London police have just now gotten around to arresting Amy Winehouse for that alleged crack-smoking video from January. I guess the old bill is trying to even up the junkie-in-jail ratio: Pete Doherty got out yesterday.(BBC)
Amy Winehouse gets nicked by the cops; Mark Ronson tours with Jay-Z. Who came out better, post-Bond theme drama?(Mirror)
Stereogum bravely sacrifices hipster cred and posts a rave review about Coldplay‘s latest track.
The Guardian talks to “seven Brits who have conquered Hollywood”: Claire Forlani (clearly, they’re using that word “conquer” loosely here), Idris Elba (hotness personified), Anna Friel (looking a bit like Emily Blunt in her photo), Michael Sheen (natch), Joanne Sellar (she drinks your milkshake), Edgar Wright (genius), and Graham King (money/power/respect).
Ellen Page is set to play a *wicked* hipster Jane Eyre.(The Sun)
Did Rachel Weisz turn down The Mummy, not because it’s, well, The Mummy, but because her character in the film was “too old”?(Digital Spy)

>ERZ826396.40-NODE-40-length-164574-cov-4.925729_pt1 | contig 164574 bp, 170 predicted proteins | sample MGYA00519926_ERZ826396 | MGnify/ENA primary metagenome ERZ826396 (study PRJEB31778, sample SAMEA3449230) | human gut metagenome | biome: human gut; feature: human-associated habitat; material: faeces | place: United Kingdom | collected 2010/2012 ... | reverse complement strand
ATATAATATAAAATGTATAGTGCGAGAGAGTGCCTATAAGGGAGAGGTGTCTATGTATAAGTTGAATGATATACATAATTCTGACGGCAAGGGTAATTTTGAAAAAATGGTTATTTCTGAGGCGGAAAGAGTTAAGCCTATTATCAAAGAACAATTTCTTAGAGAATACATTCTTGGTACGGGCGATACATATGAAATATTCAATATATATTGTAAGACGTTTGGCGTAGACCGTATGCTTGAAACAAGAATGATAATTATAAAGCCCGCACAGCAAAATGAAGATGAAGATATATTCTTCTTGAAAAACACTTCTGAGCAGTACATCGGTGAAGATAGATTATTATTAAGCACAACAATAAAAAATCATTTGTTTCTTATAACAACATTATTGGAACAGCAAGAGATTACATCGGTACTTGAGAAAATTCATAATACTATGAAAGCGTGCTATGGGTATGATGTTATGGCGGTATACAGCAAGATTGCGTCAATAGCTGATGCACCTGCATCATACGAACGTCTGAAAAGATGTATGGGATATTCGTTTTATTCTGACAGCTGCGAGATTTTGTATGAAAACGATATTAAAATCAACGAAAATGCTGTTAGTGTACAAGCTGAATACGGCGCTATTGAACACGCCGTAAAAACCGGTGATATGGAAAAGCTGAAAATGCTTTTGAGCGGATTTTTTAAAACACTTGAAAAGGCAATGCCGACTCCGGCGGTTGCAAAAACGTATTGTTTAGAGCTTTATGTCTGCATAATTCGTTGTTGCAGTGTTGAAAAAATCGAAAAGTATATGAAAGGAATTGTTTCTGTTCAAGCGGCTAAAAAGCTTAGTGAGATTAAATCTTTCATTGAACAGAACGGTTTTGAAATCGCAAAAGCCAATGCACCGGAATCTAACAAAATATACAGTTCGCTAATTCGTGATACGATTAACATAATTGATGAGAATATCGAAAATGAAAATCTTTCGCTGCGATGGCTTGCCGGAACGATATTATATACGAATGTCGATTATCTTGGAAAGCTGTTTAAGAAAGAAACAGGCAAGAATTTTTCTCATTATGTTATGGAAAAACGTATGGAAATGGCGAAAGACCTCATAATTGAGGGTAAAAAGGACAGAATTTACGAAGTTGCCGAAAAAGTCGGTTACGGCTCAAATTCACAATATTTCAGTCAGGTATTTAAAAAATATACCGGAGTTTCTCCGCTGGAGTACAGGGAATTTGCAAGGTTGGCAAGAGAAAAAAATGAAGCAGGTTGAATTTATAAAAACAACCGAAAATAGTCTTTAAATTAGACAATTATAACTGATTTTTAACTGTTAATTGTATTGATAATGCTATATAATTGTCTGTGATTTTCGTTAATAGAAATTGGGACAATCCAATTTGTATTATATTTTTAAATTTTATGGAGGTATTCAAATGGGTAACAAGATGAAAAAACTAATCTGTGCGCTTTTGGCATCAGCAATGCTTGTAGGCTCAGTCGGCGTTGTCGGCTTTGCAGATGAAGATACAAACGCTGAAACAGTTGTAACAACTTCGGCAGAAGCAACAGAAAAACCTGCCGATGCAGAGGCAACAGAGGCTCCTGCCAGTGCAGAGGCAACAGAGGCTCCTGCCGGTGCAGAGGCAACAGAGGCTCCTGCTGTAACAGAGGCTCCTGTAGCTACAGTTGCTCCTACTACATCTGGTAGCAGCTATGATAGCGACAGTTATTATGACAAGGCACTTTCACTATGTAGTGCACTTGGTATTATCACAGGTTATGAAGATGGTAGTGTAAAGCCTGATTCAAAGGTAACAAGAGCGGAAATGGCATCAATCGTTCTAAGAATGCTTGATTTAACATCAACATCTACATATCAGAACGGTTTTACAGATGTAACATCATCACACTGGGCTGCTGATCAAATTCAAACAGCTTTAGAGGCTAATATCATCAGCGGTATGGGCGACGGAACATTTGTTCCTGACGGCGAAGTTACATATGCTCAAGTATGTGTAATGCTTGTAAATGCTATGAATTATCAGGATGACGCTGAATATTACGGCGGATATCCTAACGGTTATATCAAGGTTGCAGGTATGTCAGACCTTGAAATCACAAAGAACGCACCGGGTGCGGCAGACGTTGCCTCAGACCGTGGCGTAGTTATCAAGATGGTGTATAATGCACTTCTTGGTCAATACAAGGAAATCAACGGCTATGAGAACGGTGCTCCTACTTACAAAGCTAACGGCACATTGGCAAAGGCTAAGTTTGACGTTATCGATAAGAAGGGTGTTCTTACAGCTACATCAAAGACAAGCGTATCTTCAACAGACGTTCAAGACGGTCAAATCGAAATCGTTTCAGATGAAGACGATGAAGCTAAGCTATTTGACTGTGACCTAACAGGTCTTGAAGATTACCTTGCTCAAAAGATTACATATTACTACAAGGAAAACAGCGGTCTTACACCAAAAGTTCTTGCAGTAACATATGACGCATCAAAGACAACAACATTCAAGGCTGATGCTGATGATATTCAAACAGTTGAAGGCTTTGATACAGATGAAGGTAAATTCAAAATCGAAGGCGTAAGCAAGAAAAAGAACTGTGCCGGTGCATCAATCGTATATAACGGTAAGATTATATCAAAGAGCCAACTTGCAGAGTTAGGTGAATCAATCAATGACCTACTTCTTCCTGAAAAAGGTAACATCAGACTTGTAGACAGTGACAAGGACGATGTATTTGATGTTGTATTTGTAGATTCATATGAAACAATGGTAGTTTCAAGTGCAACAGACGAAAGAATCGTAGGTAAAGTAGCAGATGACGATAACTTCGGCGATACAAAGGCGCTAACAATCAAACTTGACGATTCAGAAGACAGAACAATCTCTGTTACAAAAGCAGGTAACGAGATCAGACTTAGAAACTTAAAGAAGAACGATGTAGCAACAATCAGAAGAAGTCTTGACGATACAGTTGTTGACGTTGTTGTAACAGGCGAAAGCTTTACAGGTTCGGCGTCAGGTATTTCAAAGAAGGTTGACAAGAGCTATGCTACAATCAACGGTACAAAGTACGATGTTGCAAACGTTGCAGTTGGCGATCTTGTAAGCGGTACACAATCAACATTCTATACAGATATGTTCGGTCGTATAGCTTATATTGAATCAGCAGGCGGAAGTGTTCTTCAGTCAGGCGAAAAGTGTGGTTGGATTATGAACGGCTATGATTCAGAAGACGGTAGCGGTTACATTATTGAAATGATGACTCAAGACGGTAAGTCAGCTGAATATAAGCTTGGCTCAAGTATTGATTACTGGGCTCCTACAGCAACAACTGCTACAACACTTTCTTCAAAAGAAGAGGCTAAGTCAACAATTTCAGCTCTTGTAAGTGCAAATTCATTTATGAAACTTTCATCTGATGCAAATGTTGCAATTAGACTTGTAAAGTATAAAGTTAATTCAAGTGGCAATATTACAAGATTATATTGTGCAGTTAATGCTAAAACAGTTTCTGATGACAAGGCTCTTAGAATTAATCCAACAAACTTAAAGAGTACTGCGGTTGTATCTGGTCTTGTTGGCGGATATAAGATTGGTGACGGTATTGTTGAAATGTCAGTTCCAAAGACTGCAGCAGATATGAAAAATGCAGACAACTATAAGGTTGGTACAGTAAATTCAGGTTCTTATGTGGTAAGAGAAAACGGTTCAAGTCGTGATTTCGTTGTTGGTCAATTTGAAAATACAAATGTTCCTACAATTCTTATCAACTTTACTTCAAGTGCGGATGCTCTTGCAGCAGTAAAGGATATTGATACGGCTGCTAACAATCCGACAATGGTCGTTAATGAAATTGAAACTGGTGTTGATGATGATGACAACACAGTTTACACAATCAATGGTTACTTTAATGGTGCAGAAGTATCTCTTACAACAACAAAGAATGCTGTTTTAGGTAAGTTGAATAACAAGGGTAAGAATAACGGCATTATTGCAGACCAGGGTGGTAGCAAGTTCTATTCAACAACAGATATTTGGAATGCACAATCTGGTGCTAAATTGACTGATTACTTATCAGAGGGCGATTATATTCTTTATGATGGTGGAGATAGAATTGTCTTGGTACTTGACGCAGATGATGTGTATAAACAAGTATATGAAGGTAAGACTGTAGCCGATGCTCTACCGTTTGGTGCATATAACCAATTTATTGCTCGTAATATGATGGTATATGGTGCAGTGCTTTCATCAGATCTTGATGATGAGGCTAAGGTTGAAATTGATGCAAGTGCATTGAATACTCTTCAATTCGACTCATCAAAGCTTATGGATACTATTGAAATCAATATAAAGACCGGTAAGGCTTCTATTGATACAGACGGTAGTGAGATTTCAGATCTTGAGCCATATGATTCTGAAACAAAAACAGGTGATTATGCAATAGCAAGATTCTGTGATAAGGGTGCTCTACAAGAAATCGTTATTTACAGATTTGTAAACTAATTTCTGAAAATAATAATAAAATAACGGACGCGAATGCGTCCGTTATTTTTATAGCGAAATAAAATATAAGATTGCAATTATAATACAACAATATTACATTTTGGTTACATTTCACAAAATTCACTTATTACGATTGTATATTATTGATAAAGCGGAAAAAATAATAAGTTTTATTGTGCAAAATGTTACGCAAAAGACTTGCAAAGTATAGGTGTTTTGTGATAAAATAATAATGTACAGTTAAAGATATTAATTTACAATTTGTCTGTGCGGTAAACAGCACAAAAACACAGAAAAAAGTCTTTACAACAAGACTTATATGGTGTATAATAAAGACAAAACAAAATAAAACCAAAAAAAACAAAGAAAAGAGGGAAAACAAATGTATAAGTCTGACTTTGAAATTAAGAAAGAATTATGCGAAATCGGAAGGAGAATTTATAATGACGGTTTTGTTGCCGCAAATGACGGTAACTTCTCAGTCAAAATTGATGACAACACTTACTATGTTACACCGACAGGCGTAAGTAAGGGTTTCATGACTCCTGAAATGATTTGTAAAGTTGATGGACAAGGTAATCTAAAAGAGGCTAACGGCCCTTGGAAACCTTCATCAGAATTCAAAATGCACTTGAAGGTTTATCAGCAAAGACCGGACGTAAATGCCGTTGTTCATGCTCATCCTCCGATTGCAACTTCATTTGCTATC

The Guardian‘s Gareth McLean talks about the casting of black actors in Dickens adaptations. (For example, Doctor Who‘s Freema Agyeman is set to play Tattycoram in Little Dorrit.) “In the novel of Little Dorrit, Tattycoram is described as ‘a handsome girl with lustrous dark hair and eyes, and very neatly dressed.’ I’m sure you’ll correct me if I’m wrong but beyond that, there’s little reference to her physicality. So why not cast a black actress in the role? It shows imagination and if, as is so often said, period dramas are as much about the time in which they’re made as the time with which they are ostensibly concerned, it makes sense to have a diverse cast.”
The Royle Family is doing another Christmas special this year; the 2006 one won BAFTAs and high ratings.(The Sun)
Are The Last Shadow Puppets better than Arctic Monkeys?(The Times)
Simple Minds will perform for Nelson Mandela‘s 90th birthday party; they last sang for him in 1990 when he was released from prison.(Daily Record)
Kevin Wicks founded BBCAmerica.com's Anglophenia blog back in 2005 and has been translating British culture for an American audience ever since. While not British himself—he was born and raised in St. Louis, Missouri—he once received inordinate hospitality in London for sharing the name of a dead but beloved EastEnders character. His Anglophilia stems from a high school love of Morrissey, whom he calls his "gateway drug" into British culture.